Aripiprazole  3.39–15.97  9.85–12.94 
Dehidroaripiprazole  3.18–7.63  9.77–11.56 
Paliperidone  9.09–18.64  7.69–12.12 
Clozapine  2.20–10.42  1.71–7.15 
N-desmetilclozapine  4.99–14.35  7.10–10.04 
WB validation

Specificity: The response obtained for the analytes was less than 15% of the response of the Limit of quantification (LQ) and for the IS, the response was less than 5%. Therefore, we could affirm that the analytical method is specific for the determination of aripiprazole, dehidroaripiprazole, clozapine, n-desmethylclozapine, and paliperidone.

Sensibility (LQ): The Limit of quantification was accepted since the accuracy and precision were less than ±10%.

Precision: The within-day and between-day precision, expressed as % of coefficient of variation (CV%) were summarized in Table 2.

Table 2.

Results for WB within-day and between-day precision, expressed by the % of coefficient of variation (CV%) for aripiprazole, dehidroaripiprazole, paliperidone, clozapine and N-desmethylclozapine.

Precision (CV%)  Within day  Between day 
Aripiprazole  6.55–13.75  1.76–9.93 
Dehidroaripiprazole  5.62–11.28  5.29–11.69 
Paliperidone  6.44–7.43  2.67–6.58 
Clozapine  7.88–11.03  2.57–9.37 
N-desmetilclozapine  4.74–8.34  4.08–12.26 

The correlations obtained between DBS capillary and WB venous sample concentrations for all antipsychotic drugs involved in this study are summarized in Fig. 1. To remark, a good correlation was observed for all drugs and their respective metabolites (r2, from 0.794 to 0.904).

Figure 1.

Evaluation of the correlation between DBS capillary and WB venous blood concentrations for aripiprazol (A), dehydroaripiprazol (B), paliperidone (C), clozapine (D), and desmethylclozapine (E), by Passing-Bablok.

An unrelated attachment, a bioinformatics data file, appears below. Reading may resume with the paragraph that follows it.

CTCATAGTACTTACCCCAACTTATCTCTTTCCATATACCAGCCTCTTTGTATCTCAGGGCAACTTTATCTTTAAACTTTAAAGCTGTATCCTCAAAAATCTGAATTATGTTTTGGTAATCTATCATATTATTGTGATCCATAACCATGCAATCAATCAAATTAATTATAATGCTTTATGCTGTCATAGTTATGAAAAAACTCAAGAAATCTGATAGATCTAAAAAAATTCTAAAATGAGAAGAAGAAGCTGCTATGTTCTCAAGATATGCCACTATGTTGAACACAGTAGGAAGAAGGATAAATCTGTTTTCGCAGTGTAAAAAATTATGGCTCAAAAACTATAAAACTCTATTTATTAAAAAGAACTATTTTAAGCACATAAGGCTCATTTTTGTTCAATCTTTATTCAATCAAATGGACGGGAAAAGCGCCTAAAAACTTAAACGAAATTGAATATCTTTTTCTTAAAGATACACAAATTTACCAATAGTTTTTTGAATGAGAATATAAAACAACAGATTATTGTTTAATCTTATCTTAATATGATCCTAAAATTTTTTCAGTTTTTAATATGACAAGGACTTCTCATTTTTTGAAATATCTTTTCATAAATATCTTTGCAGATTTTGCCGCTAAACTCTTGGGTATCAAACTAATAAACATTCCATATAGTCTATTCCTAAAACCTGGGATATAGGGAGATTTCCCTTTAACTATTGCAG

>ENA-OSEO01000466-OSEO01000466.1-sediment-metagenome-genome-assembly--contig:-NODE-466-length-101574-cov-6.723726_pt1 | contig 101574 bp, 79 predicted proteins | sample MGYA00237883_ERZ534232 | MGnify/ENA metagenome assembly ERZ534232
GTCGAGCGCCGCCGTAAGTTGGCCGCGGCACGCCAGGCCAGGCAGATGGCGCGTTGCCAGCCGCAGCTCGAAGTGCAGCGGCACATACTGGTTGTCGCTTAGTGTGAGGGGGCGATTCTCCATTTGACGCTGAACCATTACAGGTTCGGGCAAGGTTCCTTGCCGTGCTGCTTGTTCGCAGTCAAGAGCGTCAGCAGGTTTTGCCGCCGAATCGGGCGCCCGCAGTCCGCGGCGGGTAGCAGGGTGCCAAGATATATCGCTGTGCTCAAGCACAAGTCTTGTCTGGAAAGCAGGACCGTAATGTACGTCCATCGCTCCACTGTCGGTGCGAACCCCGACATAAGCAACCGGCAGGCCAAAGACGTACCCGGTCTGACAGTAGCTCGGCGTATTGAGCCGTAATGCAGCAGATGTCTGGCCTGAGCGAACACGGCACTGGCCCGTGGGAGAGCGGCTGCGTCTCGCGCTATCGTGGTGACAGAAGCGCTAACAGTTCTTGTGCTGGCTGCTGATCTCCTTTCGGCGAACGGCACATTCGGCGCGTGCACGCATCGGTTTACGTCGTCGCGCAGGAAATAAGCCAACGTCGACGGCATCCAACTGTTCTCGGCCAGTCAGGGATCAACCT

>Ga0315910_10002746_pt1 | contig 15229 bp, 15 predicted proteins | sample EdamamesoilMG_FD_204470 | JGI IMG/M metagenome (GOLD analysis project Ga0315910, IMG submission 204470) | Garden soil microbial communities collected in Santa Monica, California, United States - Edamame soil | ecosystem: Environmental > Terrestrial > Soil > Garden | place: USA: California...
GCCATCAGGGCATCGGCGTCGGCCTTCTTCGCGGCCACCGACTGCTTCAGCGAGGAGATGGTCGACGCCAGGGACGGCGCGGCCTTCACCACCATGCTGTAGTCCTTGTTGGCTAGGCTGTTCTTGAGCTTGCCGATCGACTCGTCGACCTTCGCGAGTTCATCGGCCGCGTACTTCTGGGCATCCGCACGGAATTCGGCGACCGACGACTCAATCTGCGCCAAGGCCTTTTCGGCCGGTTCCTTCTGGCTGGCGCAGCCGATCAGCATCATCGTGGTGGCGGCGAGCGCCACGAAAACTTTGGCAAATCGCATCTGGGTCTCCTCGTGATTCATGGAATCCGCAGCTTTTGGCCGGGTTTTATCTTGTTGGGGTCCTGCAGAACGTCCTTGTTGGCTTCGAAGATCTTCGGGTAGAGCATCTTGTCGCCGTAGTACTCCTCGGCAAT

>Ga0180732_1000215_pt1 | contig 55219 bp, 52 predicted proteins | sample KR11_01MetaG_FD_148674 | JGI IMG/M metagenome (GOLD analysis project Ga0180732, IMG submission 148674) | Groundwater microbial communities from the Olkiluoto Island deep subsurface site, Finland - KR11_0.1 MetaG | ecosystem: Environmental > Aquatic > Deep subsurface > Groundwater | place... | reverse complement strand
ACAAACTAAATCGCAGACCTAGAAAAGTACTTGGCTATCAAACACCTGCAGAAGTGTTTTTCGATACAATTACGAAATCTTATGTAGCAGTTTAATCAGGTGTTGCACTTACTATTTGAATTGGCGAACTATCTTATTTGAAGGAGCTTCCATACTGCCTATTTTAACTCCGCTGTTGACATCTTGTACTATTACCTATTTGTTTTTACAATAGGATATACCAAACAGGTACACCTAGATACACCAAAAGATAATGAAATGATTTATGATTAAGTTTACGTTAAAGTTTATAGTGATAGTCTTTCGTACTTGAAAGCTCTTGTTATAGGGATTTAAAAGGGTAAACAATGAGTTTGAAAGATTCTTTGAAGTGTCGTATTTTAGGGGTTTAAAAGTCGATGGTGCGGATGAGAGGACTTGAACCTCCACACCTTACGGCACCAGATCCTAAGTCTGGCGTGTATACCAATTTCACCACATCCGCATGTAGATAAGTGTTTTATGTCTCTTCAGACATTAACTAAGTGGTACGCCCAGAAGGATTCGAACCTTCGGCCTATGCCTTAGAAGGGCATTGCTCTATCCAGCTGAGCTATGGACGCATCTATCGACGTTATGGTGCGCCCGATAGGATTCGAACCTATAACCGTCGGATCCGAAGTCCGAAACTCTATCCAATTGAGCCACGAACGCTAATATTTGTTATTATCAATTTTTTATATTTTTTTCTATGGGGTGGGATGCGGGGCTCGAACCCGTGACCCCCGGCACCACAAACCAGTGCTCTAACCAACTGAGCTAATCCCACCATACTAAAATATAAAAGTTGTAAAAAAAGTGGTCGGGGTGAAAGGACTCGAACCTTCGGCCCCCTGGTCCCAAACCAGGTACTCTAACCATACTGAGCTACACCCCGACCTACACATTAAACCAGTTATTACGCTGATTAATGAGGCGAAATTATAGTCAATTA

(0,52MB).

Correlations obtained between plasma (usual matrix for TDM) and DBS (capillary Blood) sample concentrations for all antipsychotic drugs involved in this study are shown in Fig. 2. These results demonstrate that a moderate to weak correlation was observed for all drugs and their respective active metabolites (r2, from 0.500 to 0.721), and suggest the requirement to consider specific target concentrations for each drug and metabolite in blood. Further studies are needed to properly evaluate this factor.

Figure 2.

Evaluation of the correlation between plasma and DBS (capillary blood) concentrations for aripiprazol (A), dehydroaripiprazol (B), paliperidone (C), clozapine (D), and desmethylclozapine (E), by Passing-Bablok.

(0,48MB).
Discussion

In the present clinical validation study in thirty-one first-episode and schizophrenia patients, it has been compared the venous plasma concentrations of antipsychotic drugs (gold standard) with dried blood spots concentrations obtained in our clinical device. Our results demonstrate that monitoring aripiprazole, dehydroaripiprazole, paliperidone, clozapine, and desmethylclozapine by DBS is a useful clinical tool to evaluate adherence to the treatment and may reflect the corresponding venous plasma concentration in first-episode and schizophrenia patients.

The first validation of DBS for quantification of different antipsychotics has been performed by Patteet and collaborators.20 This team developed a fast and easy to perform DBS method for quantification of ten APs (clozapine, amisulpride, aripiprazole, bromperidol, haloperidol, paliperidone, pipamperone, quetiapine, risperidone and zuclopentixol) and 6 metabolites that showed pharmacological activity. In agreement with our results, concentrations found in blood and DBS were quite similar for all of them.20 Tron and collaborators also found DBS as a valid tool suitable for TDM for risperidone and aripiprazole.24 In our study, paliperidone, clozapine, and aripriprazole and their metabolites were analyzed. Similar to Patteet study,20 aripiprazole, paliperidone and clozapine showed from good to excellent correlations between concentrations in blood and DBS. As TDM guidelines highly recommend monitoring of almost all antipsychotics, these results suggest that DBS has a good and promising clinical application in psychiatry in TDM and, moreover, for assessment of adherence or dose adjustment (for some drugs) in case of remarkable adverse effects using standard doses.16 On the other hand, the correlation between DBS and plasma concentrations for paliperidone, clozapine, and aripriprazole and their metabolites is from moderate to weak. In agreement with this finding, previous results reported that DBS and plasma concentrations of aripiprazole, pipamperone, and their major metabolites have good agreement based on Deming regression analysis, but do not fulfill Bland-Altman acceptance limits. Therefore, not all criteria for a completely successful clinical validation have been met.25